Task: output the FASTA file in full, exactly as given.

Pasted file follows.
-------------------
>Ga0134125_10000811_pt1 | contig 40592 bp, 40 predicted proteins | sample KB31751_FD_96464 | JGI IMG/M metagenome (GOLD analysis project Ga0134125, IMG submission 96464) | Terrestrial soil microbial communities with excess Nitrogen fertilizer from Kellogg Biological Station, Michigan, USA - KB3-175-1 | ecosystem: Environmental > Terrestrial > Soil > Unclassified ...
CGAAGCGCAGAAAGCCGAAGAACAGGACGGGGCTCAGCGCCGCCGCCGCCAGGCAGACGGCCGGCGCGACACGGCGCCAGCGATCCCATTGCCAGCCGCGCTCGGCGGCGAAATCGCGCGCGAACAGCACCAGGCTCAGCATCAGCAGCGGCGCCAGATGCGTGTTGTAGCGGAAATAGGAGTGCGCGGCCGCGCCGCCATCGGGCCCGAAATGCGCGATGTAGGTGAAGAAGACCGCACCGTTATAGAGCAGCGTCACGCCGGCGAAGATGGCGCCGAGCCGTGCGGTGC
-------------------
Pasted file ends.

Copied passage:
>Ga0134125_10000811_pt1 | contig 40592 bp, 40 predicted proteins | sample KB31751_FD_96464 | JGI IMG/M metagenome (GOLD analysis project Ga0134125, IMG submission 96464) | Terrestrial soil microbial communities with excess Nitrogen fertilizer from Kellogg Biological Station, Michigan, USA - KB3-175-1 | ecosystem: Environmental > Terrestrial > Soil > Unclassified ...
CGAAGCGCAGAAAGCCGAAGAACAGGACGGGGCTCAGCGCCGCCGCCGCCAGGCAGACGGCCGGCGCGACACGGCGCCAGCGATCCCATTGCCAGCCGCGCTCGGCGGCGAAATCGCGCGCGAACAGCACCAGGCTCAGCATCAGCAGCGGCGCCAGATGCGTGTTGTAGCGGAAATAGGAGTGCGCGGCCGCGCCGCCATCGGGCCCGAAATGCGCGATGTAGGTGAAGAAGACCGCACCGTTATAGAGCAGCGTCACGCCGGCGAAGATGGCGCCGAGCCGTGCGGTGC